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reservoir of water, and the tar and mechanical purposes, had not the some other ingredients are here de- chemist in his experiments upon waposited. It next passes through a ter discovered an easy and safe reservoir of lime-water. This takes method of applying it. The discovup the sulphurous acid gas which is ery also of gas as a substitute for oil apt in the first instance to be mixed is one of which all equally partake. with it. The gas after this immersion To enumerate, however, the individis sufficiently pure for use. A recent ual instances of improvements, our discovery has shown that a gas can be limits render impossible, their ramifiobtained from oil which is even more cations are so widely extended. From commodious than what is obtained the more potent drugs of the physifrom coal. The mode of obtaining it, cian, to the lock of the sportsman,* as adopted by Messrs. Taylor, is as its influence is felt. The study of follows. Oil is suffered to fall in chemistry must then be considered as' drops into a furnace wherein are most valuable. When the alchemist, fragments of brick and tile heated buried in his cell, sought in vain for red hot. An iron pipe conveys away the universal menstruum, or the elixir the gas from the furnace ; in the fur- of life, the study was productive of nace nearly pure carbon is deposited. but slight benefit to any ; but now, The gas which is produced is very when it extends its influence to every fine carburetted hydrogen. The great department of the arts, the prospect advantage of this latter plan arises is far different. Nor should the study from its economy.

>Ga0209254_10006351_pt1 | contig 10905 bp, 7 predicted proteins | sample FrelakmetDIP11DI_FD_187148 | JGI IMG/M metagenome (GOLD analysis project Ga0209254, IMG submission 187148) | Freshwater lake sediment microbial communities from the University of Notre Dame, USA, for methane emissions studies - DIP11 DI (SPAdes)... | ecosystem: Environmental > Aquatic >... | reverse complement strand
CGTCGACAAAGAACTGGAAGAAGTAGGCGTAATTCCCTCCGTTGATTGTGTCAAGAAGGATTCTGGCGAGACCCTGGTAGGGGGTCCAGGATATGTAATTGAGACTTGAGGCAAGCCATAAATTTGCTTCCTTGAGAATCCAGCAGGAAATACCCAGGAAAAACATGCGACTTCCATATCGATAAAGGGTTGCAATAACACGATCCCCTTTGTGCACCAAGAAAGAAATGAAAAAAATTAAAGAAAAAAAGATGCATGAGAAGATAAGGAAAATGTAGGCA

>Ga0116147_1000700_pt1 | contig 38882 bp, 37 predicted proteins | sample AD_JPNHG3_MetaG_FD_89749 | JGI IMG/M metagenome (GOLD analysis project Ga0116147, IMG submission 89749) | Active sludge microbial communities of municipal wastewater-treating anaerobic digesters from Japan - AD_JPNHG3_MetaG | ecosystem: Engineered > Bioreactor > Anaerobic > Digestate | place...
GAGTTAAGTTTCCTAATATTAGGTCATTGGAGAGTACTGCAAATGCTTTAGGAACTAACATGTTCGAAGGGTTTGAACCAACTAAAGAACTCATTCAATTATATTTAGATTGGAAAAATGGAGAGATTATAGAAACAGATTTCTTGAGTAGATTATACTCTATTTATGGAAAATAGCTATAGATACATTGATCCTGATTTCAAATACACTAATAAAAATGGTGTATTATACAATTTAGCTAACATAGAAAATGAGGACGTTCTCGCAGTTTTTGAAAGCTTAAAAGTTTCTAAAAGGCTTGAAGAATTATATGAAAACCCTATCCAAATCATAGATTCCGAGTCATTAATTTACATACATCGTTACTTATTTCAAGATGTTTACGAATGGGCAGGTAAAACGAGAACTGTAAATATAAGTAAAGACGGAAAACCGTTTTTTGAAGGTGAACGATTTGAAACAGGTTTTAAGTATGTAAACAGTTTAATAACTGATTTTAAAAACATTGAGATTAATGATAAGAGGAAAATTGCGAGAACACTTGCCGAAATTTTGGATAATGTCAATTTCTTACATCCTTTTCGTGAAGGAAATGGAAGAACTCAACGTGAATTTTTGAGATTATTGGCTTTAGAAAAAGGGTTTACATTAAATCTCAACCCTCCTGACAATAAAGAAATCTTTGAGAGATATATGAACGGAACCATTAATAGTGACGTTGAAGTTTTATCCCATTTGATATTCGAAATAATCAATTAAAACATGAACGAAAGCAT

of this science be neglected from the The circumstance of these gases supposition that it has reached its being used for lights pre-supposes height ; on the contrary, many are that they are inflammable. On this the phenomena unexplained, many account, in coal mines and other the theories uninvestigated. But to places where they are produced by return to our subject. nature, they are very dangerous, ow- Carbon unites also with nitrogen, ing to their taking fire when the and forms a gas called cyanogen. It miner's candles are carried through may be obtained from heating prusit. It was, however, discovered that siate of mercury in a small glass tube, hydrogen could not pass in a state of to a dull redness. It must be collectflame through a very small pipe; on ed over mercury. It has a smell very this principle, (which seems but im- much resembling bitter almonds. It perfectly accounted for, *) Sir Hum. burns with a beautiful blue flame. It phrey Davy constructed his justly cel. unites in different proportions with ebrated safety-lamp. In this a cylin- water and alcohol. Cyanogen and der of wire gauze is fixed over the chlorine combine and form an acid light, each separation in which an- designated the chlorocyanic acid. swers to the orifice of a small tube, Cyanogen and hydrogen unite and and thus no conflagration is caused, form hydrocyanic or prussic acid. though the whole covering of wire This also has a strong smell, much frequently becomes red hot.